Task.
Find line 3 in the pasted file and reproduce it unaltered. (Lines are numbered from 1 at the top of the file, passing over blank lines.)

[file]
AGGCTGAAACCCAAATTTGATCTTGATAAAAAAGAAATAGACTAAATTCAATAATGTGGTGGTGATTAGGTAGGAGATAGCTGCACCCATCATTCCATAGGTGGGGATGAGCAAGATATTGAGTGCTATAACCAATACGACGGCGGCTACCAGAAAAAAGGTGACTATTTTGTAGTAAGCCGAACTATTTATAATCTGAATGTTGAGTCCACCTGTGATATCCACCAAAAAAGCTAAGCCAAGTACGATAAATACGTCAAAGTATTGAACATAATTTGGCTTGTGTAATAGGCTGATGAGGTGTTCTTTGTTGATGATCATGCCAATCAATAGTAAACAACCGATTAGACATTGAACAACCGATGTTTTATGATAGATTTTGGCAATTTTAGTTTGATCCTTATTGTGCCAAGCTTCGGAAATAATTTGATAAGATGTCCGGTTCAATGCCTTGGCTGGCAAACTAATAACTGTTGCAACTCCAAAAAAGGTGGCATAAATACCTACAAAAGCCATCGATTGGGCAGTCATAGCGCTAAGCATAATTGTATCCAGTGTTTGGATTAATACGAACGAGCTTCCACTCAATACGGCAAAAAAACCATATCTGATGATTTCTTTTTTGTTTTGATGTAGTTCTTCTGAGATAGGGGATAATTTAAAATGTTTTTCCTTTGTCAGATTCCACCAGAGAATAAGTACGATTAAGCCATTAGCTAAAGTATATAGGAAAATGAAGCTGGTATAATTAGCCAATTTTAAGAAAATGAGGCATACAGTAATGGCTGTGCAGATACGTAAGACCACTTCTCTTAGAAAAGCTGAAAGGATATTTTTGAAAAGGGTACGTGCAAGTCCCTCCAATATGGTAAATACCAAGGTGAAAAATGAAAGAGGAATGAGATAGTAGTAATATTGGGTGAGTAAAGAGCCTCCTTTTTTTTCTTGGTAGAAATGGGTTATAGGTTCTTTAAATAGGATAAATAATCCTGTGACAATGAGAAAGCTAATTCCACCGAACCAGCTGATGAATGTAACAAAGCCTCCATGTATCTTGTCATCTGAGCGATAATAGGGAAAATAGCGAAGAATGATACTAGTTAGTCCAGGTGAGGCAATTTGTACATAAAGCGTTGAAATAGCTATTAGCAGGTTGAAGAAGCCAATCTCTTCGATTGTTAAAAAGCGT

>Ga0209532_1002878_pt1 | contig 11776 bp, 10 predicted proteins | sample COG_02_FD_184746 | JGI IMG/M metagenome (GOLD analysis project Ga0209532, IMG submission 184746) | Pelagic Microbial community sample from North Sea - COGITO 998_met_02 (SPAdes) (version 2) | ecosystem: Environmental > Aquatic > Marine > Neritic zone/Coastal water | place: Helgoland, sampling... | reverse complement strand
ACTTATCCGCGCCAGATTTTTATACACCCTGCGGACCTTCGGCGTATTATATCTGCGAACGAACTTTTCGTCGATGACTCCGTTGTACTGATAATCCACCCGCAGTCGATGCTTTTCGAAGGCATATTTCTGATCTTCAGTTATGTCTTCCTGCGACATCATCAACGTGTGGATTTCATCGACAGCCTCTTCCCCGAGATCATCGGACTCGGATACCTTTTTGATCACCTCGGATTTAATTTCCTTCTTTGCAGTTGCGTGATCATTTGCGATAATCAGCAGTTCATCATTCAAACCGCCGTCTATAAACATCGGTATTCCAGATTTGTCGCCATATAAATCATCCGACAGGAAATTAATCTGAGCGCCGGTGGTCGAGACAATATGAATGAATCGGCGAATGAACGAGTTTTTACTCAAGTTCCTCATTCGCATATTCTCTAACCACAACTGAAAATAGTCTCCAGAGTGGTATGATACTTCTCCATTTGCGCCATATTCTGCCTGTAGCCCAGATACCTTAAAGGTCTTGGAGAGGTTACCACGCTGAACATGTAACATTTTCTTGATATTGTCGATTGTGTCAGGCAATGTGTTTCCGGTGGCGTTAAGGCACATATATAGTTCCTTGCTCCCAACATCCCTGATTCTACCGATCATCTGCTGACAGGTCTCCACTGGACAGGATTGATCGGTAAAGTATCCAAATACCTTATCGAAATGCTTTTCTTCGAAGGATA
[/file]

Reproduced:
ACTTATCCGCGCCAGATTTTTATACACCCTGCGGACCTTCGGCGTATTATATCTGCGAACGAACTTTTCGTCGATGACTCCGTTGTACTGATAATCCACCCGCAGTCGATGCTTTTCGAAGGCATATTTCTGATCTTCAGTTATGTCTTCCTGCGACATCATCAACGTGTGGATTTCATCGACAGCCTCTTCCCCGAGATCATCGGACTCGGATACCTTTTTGATCACCTCGGATTTAATTTCCTTCTTTGCAGTTGCGTGATCATTTGCGATAATCAGCAGTTCATCATTCAAACCGCCGTCTATAAACATCGGTATTCCAGATTTGTCGCCATATAAATCATCCGACAGGAAATTAATCTGAGCGCCGGTGGTCGAGACAATATGAATGAATCGGCGAATGAACGAGTTTTTACTCAAGTTCCTCATTCGCATATTCTCTAACCACAACTGAAAATAGTCTCCAGAGTGGTATGATACTTCTCCATTTGCGCCATATTCTGCCTGTAGCCCAGATACCTTAAAGGTCTTGGAGAGGTTACCACGCTGAACATGTAACATTTTCTTGATATTGTCGATTGTGTCAGGCAATGTGTTTCCGGTGGCGTTAAGGCACATATATAGTTCCTTGCTCCCAACATCCCTGATTCTACCGATCATCTGCTGACAGGTCTCCACTGGACAGGATTGATCGGTAAAGTATCCAAATACCTTATCGAAATGCTTTTCTTCGAAGGATA